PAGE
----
Interview with John Free | Los Angeles, USA
Hello John Free! We are honored to be able to interview you for our Featured Photographer format on www.streetviewphotography.net !
Please tell us a little bit about yourself to begin with.
I am almost 72. I was born in the famous town of Sleepy Hollow New York, where the famous cemetery is located. I grew up (I never grew up completely) in a small town in Connecticut, called Old Saybrook. I now live in the Los Angeles area. For many years I was in the automobile restoration business and repaired the bodies of classic cars. I also did the painting. I have also worked in the character voice over business and have produced cartoon voices for the Disney Company. One of my hobbies is restoring and sailing antique wooden sailboats.
For the past 44 years, I have worked as a social documentary photographer. I was fortunate enough to be able to pick only the assignments that I felt comfortable with. I did not have the pressure of having to take each assignment offered me, because of my other profession restoring cars. As a pro, I have learned so much about what is required to make a good photo.
My real and main love is street photography, done in the manner of the photographers whose work, ethics and intent mean so much to me. Henri Cartier-Bresson, Robert Frank and W, Eugene Smith have been my favorite photographers ever since I started. No posing or arranging and no caption.
I have found great excitement and a special pleasure at being able to snatch powerful images from a second in real life that I notice and am able to catch that send out a visual poem to the people of the world. I want to reach out with a message of hope and insight as to what it is to be a human being and also to provide a more compassionate understanding of all men and women. My goal is to explain man to man and each man to himself with my photographs.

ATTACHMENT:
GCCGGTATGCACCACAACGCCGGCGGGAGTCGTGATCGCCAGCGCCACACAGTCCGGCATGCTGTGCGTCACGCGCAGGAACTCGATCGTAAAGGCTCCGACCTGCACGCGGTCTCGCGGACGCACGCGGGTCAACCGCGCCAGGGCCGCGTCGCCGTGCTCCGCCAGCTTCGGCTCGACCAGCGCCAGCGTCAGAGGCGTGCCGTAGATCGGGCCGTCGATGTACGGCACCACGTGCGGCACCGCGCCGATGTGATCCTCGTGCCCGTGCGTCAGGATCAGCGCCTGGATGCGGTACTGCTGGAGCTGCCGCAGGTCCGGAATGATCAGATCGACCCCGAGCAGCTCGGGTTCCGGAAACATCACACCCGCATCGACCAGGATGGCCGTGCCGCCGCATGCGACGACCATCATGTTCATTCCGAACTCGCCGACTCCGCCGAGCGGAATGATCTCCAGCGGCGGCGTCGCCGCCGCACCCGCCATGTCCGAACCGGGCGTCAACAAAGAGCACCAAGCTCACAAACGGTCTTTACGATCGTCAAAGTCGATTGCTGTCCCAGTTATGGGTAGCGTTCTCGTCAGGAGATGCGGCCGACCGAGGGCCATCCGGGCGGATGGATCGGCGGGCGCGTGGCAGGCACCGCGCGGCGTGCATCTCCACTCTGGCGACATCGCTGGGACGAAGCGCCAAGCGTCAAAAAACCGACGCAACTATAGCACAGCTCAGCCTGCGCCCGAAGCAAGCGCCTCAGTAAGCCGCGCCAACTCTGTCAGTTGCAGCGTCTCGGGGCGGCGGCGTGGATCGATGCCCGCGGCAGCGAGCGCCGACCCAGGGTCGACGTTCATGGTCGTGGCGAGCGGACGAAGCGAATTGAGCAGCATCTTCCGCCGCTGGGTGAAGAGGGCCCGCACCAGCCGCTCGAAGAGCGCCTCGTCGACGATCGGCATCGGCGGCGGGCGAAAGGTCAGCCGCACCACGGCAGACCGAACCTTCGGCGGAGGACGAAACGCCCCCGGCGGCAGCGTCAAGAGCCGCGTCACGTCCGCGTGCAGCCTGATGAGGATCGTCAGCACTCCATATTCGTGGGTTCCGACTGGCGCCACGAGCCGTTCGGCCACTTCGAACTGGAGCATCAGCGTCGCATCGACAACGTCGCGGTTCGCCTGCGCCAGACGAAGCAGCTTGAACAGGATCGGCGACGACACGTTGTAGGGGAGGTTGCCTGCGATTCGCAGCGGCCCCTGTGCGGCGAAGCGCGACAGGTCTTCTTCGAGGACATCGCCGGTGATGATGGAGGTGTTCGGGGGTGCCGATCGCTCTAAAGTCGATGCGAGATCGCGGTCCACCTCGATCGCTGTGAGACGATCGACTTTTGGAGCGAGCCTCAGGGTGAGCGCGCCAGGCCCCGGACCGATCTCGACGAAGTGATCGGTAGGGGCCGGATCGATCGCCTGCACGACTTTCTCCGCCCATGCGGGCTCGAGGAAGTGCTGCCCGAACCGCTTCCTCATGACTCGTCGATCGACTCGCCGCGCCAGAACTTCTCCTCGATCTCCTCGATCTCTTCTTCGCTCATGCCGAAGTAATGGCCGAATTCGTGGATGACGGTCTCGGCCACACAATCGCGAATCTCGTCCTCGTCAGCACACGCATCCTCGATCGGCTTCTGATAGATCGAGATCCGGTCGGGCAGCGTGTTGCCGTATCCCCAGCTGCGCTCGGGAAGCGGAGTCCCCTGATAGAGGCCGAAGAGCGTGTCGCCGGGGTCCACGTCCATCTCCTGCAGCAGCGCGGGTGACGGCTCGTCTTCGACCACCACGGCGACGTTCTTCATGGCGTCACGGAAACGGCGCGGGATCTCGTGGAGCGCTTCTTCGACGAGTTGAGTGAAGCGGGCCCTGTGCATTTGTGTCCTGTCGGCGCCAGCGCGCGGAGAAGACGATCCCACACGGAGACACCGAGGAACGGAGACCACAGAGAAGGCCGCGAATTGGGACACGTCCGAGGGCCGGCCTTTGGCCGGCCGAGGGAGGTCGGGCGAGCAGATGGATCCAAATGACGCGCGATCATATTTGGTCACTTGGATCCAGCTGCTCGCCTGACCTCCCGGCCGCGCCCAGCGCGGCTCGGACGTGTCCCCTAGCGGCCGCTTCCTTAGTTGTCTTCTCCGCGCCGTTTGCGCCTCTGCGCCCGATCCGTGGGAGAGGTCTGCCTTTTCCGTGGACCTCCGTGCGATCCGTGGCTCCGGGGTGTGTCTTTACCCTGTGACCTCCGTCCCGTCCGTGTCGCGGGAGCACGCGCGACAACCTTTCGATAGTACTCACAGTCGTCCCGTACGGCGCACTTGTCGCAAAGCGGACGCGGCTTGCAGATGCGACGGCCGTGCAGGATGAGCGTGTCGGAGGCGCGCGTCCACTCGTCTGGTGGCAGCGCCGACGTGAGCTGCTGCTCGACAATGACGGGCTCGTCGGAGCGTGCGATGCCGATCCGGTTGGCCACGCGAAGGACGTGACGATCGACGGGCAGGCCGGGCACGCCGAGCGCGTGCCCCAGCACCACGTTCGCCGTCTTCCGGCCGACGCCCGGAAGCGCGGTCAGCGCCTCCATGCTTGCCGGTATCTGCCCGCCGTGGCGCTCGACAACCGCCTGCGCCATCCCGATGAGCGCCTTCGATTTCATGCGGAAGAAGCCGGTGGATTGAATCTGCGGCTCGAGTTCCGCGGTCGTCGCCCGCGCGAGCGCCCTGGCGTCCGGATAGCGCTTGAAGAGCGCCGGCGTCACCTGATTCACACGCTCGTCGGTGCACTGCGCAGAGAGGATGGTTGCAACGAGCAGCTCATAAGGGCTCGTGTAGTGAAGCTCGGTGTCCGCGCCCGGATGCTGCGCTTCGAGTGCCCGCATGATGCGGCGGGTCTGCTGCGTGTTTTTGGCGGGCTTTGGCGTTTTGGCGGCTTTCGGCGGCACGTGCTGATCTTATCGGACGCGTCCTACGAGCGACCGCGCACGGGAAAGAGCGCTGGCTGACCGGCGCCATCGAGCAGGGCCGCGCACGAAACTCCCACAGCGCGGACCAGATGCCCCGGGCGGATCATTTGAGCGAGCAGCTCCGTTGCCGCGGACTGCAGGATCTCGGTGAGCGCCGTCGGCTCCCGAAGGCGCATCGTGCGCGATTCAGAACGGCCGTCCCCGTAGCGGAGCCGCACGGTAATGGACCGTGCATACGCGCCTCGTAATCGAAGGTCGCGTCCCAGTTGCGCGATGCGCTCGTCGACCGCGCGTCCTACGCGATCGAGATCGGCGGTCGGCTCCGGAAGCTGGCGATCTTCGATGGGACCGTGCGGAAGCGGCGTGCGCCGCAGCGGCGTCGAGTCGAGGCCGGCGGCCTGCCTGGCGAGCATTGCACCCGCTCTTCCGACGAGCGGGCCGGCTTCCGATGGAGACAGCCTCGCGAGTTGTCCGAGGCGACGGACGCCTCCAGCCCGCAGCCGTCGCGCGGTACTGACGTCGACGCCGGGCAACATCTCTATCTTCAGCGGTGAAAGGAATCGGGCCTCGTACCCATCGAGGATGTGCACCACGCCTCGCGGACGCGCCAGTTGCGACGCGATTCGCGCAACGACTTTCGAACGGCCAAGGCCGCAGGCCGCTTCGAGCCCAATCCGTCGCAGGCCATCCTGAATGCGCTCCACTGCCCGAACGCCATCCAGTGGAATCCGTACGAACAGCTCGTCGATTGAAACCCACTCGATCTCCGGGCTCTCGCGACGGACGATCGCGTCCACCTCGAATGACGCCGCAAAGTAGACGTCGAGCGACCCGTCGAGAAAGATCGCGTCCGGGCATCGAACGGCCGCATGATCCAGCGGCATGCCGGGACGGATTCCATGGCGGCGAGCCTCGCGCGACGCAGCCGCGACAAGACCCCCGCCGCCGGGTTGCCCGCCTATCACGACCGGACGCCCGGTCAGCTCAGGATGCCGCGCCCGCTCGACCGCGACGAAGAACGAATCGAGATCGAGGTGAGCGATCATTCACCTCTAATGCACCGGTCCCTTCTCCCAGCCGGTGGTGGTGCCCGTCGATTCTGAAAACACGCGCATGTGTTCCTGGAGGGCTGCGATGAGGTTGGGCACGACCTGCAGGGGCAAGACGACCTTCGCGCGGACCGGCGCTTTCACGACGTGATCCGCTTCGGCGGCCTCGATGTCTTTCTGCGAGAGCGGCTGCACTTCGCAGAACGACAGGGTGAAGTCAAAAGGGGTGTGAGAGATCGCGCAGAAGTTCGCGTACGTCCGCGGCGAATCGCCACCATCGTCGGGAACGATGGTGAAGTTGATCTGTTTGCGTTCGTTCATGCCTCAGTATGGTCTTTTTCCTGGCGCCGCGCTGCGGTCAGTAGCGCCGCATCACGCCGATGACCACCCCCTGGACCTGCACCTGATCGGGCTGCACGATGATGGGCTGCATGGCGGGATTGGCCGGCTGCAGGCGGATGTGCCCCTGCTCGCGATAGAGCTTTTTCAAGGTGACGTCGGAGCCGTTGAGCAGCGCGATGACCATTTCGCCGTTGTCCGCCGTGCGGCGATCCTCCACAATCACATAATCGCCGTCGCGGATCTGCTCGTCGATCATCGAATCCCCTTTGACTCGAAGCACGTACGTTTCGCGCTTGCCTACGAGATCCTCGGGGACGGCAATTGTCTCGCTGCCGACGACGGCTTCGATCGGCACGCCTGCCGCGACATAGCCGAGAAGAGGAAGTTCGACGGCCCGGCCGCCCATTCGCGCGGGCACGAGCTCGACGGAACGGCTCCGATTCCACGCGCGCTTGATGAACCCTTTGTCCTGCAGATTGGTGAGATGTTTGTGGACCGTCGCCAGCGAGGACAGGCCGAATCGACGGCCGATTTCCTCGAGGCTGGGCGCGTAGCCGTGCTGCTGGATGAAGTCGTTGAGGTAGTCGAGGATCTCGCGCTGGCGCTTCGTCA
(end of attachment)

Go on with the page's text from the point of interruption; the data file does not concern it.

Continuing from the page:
Seeing your remarkable work, I am curious where your creativity comes from?
I have no idea where it comes from, but I do not like using the word creative very much. I think it is more of a craft thing with me, as it was restoring cars. Figuring out what needs to be done and then using a tool to help you achieve a certain task. I do not think one can control the creative side of oneself. I feel that whatever creative force is inside one, it will emerge only when the photographer or craftsman has become so proficient with his or her tools, that making a photograph becomes a reflex action, which allows the photographers own unique personal vision to become visible in the photograph.
On your website it says that you are a social documentary and street photography. Can you point out the difference but maybe also tell us more about the combination of these two genres as a photographer’s choice?